Today Herb Dean is the most active and respected official in Mixed Martial Arts (MMA) with well over 5,700 professional MMA matches worldwide. Though he is mostly seen in action in the Octagon, he is an experienced MMA Judge as well.
His resume is packed with officiating matches for:
The Ultimate Fighting Championship® (UFC)
King of the Cage® (KOTC)
International Fight League® (IFL)
World Extreme Combat® (WEC)
Friday Night Fights®
The Gracie Fight Fest®
Herb has refereed some of the most memorable fights in UFC history including Tim Sylvia vs. Frank Mir, Tito Ortiz vs. Ken Shamrock, Stephan Bonner vs. Forrest Griffin and Tim Sylvia vs. Andre Arlovski. He as also refereed notable names such as Royce Gracie, Renzo Gracie, George St. Pierre, Chuck Liddell, Matt Huges, Quinton Jackson, Randy Couture, Anderson Silva and Urijah Faber. Herb is not only a MMA referee but also a professional MMA fighter himself with a professional record of 2-3-0 with wins via submission and knockout. He holds a 2nd Dan Black Belt in Jiu Jitsu.
How did you get in to MMA?
I started in martial arts at the age of 9 and trained in several different disciplines throughout my teens. In 1993 I was training with Frank Trejo when UFC® 1 was being put together. My training partner, Zane Frazier, was on the card. At the time nobody knew if there would be a UFC 2 or that the sport was about to take the world by surprise. After UFC 1 I continued to train with Frank and expanded my regimen to include Judo and Jiu Jitsu. In the spring of 1996 I met Larry Landless and found what I had been searching for, cohesive and complete MMA training at Submission Factory.
Why do you referee?
I love this sport! Plain and simple. I think of being a referee is similar to being a bass player in a band. The bass player provides a consistent rhythm and sets the groove so that the other instruments can shine. In MMA, I provide a steady and consistent environment in the ring for the fighters to showcase their talents.
Who is you favorite fighter? Who is your least favorite fighter?
I never met a fighter I didn’t like. The personalities of fighters are very diverse – from nice guys to “so called bad guys”, mild mannered to in your face intense personality types. This sport is not for the faint of heart, being an athlete is not enough, and there are very few people who have what it takes. Just the fact a fighter will get in the cage and put it all on the line earns my respect.
What are your job responsibilities as a referee?
My first responsibility is safety. As a referee my job is to prevent the fighters from receiving unnecessary damage. In a MMA match anything can happen in the cage. Knowing when to stop a fight is a challenge, an enormous amount of damage can happen in a split second or a fighter can receive a devastating blow and recover quickly.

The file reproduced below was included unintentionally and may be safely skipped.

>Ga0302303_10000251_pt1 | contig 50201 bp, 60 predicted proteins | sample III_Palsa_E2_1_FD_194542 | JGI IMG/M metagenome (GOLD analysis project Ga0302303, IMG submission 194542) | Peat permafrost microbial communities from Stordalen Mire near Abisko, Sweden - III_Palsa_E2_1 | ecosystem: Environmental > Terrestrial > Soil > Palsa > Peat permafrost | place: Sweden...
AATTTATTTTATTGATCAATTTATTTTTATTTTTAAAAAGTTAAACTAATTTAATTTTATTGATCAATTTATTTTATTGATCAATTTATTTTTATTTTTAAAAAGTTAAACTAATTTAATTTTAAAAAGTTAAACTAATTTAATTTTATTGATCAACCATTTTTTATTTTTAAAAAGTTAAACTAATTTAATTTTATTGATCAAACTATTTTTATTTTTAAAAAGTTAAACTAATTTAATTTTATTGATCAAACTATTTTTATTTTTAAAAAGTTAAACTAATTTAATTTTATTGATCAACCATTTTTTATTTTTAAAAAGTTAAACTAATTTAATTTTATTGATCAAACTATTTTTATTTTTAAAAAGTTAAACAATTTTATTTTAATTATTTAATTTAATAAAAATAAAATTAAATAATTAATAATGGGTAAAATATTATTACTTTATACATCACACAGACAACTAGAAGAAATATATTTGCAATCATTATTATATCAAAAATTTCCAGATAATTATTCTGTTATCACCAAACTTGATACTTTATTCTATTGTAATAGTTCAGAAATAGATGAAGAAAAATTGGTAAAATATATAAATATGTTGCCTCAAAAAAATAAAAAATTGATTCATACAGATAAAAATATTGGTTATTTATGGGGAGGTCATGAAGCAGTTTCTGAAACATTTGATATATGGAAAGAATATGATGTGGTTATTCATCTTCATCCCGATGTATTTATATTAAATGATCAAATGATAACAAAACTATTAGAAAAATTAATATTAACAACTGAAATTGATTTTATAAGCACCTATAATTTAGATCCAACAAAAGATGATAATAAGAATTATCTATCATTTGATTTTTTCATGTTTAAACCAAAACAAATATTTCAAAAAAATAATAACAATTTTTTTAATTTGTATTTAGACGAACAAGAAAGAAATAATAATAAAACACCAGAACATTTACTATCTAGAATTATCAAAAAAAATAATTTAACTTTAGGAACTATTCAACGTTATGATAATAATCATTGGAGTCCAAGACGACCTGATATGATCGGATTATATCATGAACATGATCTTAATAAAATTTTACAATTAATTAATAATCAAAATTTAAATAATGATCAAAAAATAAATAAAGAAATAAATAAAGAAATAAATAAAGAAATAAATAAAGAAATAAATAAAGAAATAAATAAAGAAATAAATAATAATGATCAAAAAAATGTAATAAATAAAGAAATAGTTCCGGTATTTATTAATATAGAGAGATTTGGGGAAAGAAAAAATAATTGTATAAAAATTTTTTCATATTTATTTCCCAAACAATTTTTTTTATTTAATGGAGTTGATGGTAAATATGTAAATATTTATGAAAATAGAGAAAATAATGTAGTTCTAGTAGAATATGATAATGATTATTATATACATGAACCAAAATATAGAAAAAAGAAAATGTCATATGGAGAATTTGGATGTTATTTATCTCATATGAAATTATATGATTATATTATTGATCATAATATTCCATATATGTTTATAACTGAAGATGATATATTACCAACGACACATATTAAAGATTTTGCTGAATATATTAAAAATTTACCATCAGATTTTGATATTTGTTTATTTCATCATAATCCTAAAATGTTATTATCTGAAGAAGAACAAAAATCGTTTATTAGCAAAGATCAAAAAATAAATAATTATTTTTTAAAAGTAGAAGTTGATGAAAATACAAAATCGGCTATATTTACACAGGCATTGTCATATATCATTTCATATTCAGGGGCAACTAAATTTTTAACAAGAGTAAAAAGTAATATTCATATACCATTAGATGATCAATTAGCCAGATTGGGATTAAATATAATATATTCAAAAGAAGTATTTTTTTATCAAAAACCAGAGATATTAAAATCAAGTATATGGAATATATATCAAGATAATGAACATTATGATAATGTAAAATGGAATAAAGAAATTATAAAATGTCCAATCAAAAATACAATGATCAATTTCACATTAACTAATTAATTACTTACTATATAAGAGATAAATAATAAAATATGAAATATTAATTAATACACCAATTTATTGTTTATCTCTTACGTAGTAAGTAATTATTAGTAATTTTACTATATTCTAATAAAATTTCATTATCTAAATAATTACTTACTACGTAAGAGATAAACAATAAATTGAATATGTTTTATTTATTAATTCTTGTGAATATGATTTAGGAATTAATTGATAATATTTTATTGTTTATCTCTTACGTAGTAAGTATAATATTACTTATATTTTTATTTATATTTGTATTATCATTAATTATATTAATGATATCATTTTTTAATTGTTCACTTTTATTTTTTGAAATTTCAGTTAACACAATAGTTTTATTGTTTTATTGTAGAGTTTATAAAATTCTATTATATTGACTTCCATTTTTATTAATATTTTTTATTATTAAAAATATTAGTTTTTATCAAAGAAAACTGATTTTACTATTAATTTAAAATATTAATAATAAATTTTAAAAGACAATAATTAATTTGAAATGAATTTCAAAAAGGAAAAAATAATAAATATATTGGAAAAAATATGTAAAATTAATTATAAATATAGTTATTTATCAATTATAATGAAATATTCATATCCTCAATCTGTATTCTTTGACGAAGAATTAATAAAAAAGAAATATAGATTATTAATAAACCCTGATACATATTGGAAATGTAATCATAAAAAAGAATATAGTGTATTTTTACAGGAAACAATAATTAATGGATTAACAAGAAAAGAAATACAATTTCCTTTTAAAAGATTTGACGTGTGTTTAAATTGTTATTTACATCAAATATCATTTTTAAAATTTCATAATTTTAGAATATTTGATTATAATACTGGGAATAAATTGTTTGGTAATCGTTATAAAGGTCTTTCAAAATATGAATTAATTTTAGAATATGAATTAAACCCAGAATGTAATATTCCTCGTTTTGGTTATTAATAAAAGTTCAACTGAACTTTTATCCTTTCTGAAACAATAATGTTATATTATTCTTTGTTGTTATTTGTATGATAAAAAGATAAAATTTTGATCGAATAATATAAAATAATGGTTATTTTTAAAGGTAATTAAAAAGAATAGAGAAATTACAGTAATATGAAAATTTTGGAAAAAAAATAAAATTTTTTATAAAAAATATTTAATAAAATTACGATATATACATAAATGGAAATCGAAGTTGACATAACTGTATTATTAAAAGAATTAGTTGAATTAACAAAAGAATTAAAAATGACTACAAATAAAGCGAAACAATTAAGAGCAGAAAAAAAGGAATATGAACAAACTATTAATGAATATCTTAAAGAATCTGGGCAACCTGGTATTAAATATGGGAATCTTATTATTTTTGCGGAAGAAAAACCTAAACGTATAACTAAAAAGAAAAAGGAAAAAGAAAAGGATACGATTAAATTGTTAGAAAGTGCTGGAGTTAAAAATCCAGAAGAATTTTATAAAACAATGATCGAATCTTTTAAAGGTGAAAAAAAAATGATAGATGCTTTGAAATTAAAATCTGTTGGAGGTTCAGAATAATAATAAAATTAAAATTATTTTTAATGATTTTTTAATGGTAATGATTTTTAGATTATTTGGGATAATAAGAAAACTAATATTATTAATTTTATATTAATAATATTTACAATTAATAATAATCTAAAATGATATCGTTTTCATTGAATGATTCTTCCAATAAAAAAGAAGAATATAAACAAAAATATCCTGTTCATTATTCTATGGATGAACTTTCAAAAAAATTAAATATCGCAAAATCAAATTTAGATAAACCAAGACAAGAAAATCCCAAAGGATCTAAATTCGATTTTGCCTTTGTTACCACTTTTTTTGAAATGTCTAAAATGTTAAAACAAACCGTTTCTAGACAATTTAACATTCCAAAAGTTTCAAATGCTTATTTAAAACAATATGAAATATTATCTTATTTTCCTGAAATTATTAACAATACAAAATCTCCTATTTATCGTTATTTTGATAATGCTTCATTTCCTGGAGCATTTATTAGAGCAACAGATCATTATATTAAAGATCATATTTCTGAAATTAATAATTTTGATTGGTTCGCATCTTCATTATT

My next responsibility is to ensure that the fighters have a fairly arbitrated match. Before I referee a fight, I clear my mind of expectations. At the same time, I need the knowledge of what the fighters can do. It’s a hard balance: To know what to expect, but at the same time not to expect anything, because anything can happen.
What is the difference when you step in the cage as a referee compared to stepping in a cage as a fighter?
When I step into the cage as a fighter, I’m having fun living life to the fullest.
When I step into the cage as a referee, I’m at work and have a lot of responsibilities that I value and consider sacred. This is a rough sport that carries serious consequences.
What is your most memorable moment in MMA?
Watching the very first match in UFC® 1 had the most impact for me. Back then, I could not believe that fighters from different styles were actually going to step into the cage and fight. Seeing a sumo wrestler (Teila Tuli) getting his tooth kicked out by a kick boxer (Gerard Gordeau) 30 seconds into the fight was the most mind blowing event to witness.
Do you currently train?
Yes. While I am on the road traveling a lot, I make time to train. I feel that it is important for my own health & fitness, it is a critical key to being up to date with the sport and it keeps my competitive spirit thriving.
What is your vision for the future of MMA?
I want to continue to be involved with officiating this sport as a whole; this is my personal calling in life. I think it is imperative that the rules of this sport be continually updated as it grows to keep the fighters safe and the sport fun. On the horizon I see the separation between boxing and MMA rules becoming more apparent. My vision is to see MMA thrive and grow into the best sport on earth.
What do you do in your time off?
My kids are the highlight of my time when I’m at home, we enjoy training and playing music together. I also take pleasure in rebuilding cars and currently working on a 1974 Bronco.